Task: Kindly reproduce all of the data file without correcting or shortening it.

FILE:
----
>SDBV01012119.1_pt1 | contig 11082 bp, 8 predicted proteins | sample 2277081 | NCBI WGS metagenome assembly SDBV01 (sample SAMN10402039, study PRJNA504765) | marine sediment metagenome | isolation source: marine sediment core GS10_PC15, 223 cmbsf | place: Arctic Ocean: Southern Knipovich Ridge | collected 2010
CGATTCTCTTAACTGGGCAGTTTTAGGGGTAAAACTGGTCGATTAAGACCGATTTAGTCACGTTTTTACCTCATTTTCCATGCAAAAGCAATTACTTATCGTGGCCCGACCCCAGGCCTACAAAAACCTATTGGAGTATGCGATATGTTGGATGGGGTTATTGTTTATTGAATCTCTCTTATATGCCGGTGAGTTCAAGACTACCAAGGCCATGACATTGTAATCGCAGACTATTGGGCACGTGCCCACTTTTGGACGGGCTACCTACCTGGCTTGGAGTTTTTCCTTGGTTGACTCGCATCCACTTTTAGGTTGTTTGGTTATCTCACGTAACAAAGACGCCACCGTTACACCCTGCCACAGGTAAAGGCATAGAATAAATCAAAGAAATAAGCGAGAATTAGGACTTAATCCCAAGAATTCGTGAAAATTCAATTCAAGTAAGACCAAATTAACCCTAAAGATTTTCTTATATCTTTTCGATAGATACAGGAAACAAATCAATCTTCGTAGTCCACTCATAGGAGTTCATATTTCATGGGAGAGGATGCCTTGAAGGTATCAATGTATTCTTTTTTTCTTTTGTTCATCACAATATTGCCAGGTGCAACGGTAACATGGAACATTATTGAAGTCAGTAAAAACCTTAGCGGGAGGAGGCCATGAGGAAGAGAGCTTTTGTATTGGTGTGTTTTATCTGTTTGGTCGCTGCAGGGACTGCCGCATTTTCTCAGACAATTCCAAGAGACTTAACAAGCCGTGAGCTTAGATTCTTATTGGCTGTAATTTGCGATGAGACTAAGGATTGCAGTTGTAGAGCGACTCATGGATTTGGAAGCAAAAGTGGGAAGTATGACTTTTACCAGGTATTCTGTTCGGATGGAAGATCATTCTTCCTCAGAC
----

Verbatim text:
>SDBV01012119.1_pt1 | contig 11082 bp, 8 predicted proteins | sample 2277081 | NCBI WGS metagenome assembly SDBV01 (sample SAMN10402039, study PRJNA504765) | marine sediment metagenome | isolation source: marine sediment core GS10_PC15, 223 cmbsf | place: Arctic Ocean: Southern Knipovich Ridge | collected 2010
CGATTCTCTTAACTGGGCAGTTTTAGGGGTAAAACTGGTCGATTAAGACCGATTTAGTCACGTTTTTACCTCATTTTCCATGCAAAAGCAATTACTTATCGTGGCCCGACCCCAGGCCTACAAAAACCTATTGGAGTATGCGATATGTTGGATGGGGTTATTGTTTATTGAATCTCTCTTATATGCCGGTGAGTTCAAGACTACCAAGGCCATGACATTGTAATCGCAGACTATTGGGCACGTGCCCACTTTTGGACGGGCTACCTACCTGGCTTGGAGTTTTTCCTTGGTTGACTCGCATCCACTTTTAGGTTGTTTGGTTATCTCACGTAACAAAGACGCCACCGTTACACCCTGCCACAGGTAAAGGCATAGAATAAATCAAAGAAATAAGCGAGAATTAGGACTTAATCCCAAGAATTCGTGAAAATTCAATTCAAGTAAGACCAAATTAACCCTAAAGATTTTCTTATATCTTTTCGATAGATACAGGAAACAAATCAATCTTCGTAGTCCACTCATAGGAGTTCATATTTCATGGGAGAGGATGCCTTGAAGGTATCAATGTATTCTTTTTTTCTTTTGTTCATCACAATATTGCCAGGTGCAACGGTAACATGGAACATTATTGAAGTCAGTAAAAACCTTAGCGGGAGGAGGCCATGAGGAAGAGAGCTTTTGTATTGGTGTGTTTTATCTGTTTGGTCGCTGCAGGGACTGCCGCATTTTCTCAGACAATTCCAAGAGACTTAACAAGCCGTGAGCTTAGATTCTTATTGGCTGTAATTTGCGATGAGACTAAGGATTGCAGTTGTAGAGCGACTCATGGATTTGGAAGCAAAAGTGGGAAGTATGACTTTTACCAGGTATTCTGTTCGGATGGAAGATCATTCTTCCTCAGAC